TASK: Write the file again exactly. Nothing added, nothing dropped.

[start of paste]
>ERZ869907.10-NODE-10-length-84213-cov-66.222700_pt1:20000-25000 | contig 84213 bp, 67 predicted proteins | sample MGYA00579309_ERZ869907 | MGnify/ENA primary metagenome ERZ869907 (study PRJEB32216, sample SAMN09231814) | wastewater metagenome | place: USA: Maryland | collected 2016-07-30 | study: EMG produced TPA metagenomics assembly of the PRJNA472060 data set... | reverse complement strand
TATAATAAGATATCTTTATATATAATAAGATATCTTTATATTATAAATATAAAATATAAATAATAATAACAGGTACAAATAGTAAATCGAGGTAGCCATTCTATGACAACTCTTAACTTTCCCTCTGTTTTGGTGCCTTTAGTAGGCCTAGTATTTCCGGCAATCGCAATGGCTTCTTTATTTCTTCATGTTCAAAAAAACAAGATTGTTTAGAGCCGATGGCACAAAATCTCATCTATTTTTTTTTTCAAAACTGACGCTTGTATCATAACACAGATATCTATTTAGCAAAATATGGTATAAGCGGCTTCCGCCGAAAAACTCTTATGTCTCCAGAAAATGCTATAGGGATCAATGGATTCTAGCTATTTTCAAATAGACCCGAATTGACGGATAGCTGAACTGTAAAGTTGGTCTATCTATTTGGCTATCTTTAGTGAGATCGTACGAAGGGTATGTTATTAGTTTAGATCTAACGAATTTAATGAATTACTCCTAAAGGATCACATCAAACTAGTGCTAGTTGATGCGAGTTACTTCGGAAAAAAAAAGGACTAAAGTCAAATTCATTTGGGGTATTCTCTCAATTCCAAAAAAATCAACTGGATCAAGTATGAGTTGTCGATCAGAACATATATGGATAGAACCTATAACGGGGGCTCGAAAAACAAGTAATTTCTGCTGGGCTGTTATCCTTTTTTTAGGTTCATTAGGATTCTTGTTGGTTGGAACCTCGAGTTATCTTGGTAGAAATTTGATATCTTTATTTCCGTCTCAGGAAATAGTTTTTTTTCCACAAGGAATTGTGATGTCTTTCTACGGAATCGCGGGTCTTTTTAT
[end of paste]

>ERZ869907.10-NODE-10-length-84213-cov-66.222700_pt1:20000-25000 | contig 84213 bp, 67 predicted proteins | sample MGYA00579309_ERZ869907 | MGnify/ENA primary metagenome ERZ869907 (study PRJEB32216, sample SAMN09231814) | wastewater metagenome | place: USA: Maryland | collected 2016-07-30 | study: EMG produced TPA metagenomics assembly of the PRJNA472060 data set... | reverse complement strand
TATAATAAGATATCTTTATATATAATAAGATATCTTTATATTATAAATATAAAATATAAATAATAATAACAGGTACAAATAGTAAATCGAGGTAGCCATTCTATGACAACTCTTAACTTTCCCTCTGTTTTGGTGCCTTTAGTAGGCCTAGTATTTCCGGCAATCGCAATGGCTTCTTTATTTCTTCATGTTCAAAAAAACAAGATTGTTTAGAGCCGATGGCACAAAATCTCATCTATTTTTTTTTTCAAAACTGACGCTTGTATCATAACACAGATATCTATTTAGCAAAATATGGTATAAGCGGCTTCCGCCGAAAAACTCTTATGTCTCCAGAAAATGCTATAGGGATCAATGGATTCTAGCTATTTTCAAATAGACCCGAATTGACGGATAGCTGAACTGTAAAGTTGGTCTATCTATTTGGCTATCTTTAGTGAGATCGTACGAAGGGTATGTTATTAGTTTAGATCTAACGAATTTAATGAATTACTCCTAAAGGATCACATCAAACTAGTGCTAGTTGATGCGAGTTACTTCGGAAAAAAAAAGGACTAAAGTCAAATTCATTTGGGGTATTCTCTCAATTCCAAAAAAATCAACTGGATCAAGTATGAGTTGTCGATCAGAACATATATGGATAGAACCTATAACGGGGGCTCGAAAAACAAGTAATTTCTGCTGGGCTGTTATCCTTTTTTTAGGTTCATTAGGATTCTTGTTGGTTGGAACCTCGAGTTATCTTGGTAGAAATTTGATATCTTTATTTCCGTCTCAGGAAATAGTTTTTTTTCCACAAGGAATTGTGATGTCTTTCTACGGAATCGCGGGTCTTTTTAT